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Some movement cards are Water movement cards. Regular forces have Warships cards that allow any number of troops in one Army to move from a coastal area to any other coastal area on the same body of water. Fishing boats are used by militia factions to move a limited number of troops from two different coastal areas to one single objective area on the same body of water. Canoes allow only Native Americans to move from multiple areas to a single area on the same body of water. These three different types of water movement represent the only depiction of naval combat in the game and give slightly different capabilities to each faction. However, there are not many of them so they must be used wisely.

Each faction also has one movement card called Truce. When all of one sides Truce cards are played, the game will end at the end of that round. Therefore, players have a limited ability to influence when the game ends.

Each Faction has four unique Special cards in its deck which modify movement or combat. When the active player plays a movement card he has the option to also play up to two special cards from his hand. These special cards give each faction a somewhat unique character. For example, a forced march card allows armies to move extra spaces and the Captain Asquith’s Sharpshooters card allows American militia to designate his opponent’s combat losses during a battle. These cards add additional flavor to the game but there are only four for each faction so they must be well-timed to maximize their effect.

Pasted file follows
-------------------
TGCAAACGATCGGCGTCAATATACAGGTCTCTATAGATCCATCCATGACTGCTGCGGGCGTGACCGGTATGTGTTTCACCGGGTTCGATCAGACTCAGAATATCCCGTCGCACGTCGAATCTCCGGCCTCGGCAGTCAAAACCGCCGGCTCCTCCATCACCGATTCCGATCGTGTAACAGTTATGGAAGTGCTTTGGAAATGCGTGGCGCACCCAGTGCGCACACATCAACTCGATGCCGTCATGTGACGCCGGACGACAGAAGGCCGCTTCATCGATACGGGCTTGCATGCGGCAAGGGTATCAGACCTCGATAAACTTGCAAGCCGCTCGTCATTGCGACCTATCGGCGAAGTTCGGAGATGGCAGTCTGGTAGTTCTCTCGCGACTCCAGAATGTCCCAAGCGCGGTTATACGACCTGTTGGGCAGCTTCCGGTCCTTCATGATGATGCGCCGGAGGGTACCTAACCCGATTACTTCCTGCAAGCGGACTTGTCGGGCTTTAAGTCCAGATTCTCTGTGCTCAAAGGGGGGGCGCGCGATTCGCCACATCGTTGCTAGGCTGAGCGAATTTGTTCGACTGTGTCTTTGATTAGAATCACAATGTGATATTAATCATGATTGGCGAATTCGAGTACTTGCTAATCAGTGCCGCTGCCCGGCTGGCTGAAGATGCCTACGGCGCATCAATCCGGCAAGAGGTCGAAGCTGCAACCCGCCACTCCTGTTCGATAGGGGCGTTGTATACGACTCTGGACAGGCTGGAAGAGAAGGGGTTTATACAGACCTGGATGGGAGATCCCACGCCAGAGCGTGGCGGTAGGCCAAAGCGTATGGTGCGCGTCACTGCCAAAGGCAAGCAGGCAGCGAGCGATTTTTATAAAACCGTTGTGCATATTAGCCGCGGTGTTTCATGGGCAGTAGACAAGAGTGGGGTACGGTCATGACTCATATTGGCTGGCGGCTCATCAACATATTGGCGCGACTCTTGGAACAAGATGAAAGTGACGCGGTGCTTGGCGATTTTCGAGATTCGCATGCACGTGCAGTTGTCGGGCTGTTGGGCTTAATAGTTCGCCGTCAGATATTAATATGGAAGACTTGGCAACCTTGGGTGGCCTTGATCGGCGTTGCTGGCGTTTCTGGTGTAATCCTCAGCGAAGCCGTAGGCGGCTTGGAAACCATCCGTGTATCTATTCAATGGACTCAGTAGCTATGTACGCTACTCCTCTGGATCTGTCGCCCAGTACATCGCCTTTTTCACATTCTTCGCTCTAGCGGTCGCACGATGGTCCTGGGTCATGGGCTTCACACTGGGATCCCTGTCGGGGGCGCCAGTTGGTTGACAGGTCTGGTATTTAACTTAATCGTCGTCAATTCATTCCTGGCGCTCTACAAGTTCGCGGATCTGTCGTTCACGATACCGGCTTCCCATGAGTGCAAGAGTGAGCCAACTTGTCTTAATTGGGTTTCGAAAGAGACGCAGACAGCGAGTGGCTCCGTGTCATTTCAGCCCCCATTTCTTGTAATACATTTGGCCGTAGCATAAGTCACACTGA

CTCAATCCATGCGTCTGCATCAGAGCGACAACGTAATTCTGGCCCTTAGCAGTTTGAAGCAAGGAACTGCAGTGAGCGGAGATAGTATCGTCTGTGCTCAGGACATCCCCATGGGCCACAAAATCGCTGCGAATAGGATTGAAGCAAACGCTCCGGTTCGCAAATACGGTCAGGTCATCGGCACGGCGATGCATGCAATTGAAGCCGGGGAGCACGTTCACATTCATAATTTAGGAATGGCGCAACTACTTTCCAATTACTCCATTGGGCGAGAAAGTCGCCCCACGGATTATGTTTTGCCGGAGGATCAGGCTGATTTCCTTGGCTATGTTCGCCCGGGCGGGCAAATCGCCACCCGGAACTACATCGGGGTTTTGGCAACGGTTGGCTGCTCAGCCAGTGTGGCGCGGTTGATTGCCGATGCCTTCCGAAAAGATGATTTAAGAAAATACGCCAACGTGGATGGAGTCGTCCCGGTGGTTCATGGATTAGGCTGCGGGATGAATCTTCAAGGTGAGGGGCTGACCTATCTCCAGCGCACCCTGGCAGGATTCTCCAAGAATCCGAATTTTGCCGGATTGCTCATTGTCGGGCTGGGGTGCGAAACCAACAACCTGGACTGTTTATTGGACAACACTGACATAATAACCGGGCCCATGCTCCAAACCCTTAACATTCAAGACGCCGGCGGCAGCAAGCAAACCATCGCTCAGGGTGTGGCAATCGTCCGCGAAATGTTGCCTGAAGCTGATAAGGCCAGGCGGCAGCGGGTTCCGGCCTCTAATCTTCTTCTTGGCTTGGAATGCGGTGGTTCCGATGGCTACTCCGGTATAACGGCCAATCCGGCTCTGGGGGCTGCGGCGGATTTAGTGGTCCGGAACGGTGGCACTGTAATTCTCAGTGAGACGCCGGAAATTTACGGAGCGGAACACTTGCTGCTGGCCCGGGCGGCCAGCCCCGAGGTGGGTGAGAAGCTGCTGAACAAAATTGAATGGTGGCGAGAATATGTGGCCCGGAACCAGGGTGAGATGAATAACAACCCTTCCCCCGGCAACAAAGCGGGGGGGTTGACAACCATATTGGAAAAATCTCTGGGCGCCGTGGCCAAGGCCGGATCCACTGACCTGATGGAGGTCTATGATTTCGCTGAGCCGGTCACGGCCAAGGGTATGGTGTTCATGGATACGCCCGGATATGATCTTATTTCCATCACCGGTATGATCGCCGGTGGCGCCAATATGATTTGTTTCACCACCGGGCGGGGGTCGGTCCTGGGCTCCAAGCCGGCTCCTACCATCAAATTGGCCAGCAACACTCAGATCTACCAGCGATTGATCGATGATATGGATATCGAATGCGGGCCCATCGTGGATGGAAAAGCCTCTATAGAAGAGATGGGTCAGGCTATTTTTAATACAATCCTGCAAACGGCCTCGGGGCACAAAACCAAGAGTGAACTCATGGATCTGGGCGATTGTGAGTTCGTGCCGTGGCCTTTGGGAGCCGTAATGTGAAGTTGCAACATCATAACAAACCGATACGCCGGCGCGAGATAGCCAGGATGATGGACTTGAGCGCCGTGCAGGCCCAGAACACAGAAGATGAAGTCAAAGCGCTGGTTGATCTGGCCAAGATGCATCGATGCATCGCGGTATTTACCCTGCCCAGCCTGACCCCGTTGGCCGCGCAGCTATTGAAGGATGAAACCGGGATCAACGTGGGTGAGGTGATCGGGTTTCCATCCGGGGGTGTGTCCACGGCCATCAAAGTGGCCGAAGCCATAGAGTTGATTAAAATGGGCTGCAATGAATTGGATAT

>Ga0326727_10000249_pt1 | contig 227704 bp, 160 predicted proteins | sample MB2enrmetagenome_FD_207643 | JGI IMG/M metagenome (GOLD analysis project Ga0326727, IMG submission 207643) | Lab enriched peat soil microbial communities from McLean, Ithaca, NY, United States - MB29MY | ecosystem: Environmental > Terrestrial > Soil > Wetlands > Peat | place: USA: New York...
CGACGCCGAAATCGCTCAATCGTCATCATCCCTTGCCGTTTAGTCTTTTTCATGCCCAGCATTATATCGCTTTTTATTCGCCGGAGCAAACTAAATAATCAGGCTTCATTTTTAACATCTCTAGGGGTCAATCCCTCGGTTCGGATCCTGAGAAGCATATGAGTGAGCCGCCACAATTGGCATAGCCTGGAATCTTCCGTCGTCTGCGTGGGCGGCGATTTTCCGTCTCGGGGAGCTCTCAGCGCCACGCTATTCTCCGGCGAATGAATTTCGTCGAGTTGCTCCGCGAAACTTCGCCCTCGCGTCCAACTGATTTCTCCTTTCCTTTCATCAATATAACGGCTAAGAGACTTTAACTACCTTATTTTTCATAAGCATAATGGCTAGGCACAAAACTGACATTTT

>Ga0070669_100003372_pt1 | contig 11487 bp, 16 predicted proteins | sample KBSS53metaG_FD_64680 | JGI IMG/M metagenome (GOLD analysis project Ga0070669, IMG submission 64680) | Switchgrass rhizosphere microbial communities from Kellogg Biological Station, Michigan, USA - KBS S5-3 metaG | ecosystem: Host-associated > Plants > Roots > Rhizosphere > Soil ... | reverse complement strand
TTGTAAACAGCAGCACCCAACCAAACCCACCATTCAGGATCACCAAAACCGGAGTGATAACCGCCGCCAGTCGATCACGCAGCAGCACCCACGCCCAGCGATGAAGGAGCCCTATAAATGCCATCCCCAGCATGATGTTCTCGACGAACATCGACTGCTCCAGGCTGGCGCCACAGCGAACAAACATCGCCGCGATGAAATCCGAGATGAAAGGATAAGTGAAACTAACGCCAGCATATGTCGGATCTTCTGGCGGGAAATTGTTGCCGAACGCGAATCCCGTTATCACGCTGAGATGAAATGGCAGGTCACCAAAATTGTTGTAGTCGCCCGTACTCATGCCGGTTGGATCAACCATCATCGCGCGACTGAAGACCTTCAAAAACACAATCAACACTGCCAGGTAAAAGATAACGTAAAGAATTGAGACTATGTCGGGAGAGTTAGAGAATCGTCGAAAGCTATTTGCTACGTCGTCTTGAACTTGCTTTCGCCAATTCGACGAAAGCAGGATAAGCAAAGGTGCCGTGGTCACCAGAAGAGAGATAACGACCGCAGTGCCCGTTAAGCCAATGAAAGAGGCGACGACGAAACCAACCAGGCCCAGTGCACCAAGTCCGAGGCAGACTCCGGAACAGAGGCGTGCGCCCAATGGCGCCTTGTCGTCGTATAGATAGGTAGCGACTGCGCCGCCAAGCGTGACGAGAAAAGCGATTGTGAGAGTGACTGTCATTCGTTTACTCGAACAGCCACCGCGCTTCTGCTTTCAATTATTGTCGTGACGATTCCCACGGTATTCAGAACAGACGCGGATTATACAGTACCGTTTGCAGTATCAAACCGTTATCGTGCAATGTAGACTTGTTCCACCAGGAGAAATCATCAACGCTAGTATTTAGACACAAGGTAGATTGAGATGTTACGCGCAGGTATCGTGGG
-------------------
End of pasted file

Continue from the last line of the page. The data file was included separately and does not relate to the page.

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3. Resolve Battles – now battles are resolved. Battles have a unique flavor according to the faction fighting. Each faction has specific battle dice that they roll in combat which yield three possible combat results. The target symbol indicates a hit causing one of your opponents units to be removed from the map and placed back in his units force pool. Your opponents will decide among themselves which units to remove if there’s more than one faction involved in combat. A Flee result is depicted by a picture of a man running and causes the friendly player to remove a unit to his Fleeing Units Holding Area on the map. Units that have Fled are returned during the enlistments phase of your next turn. If the die face is blank, the controlling player must make a Command Decision which gives him the option of retreating one cube to an adjacent friendly area.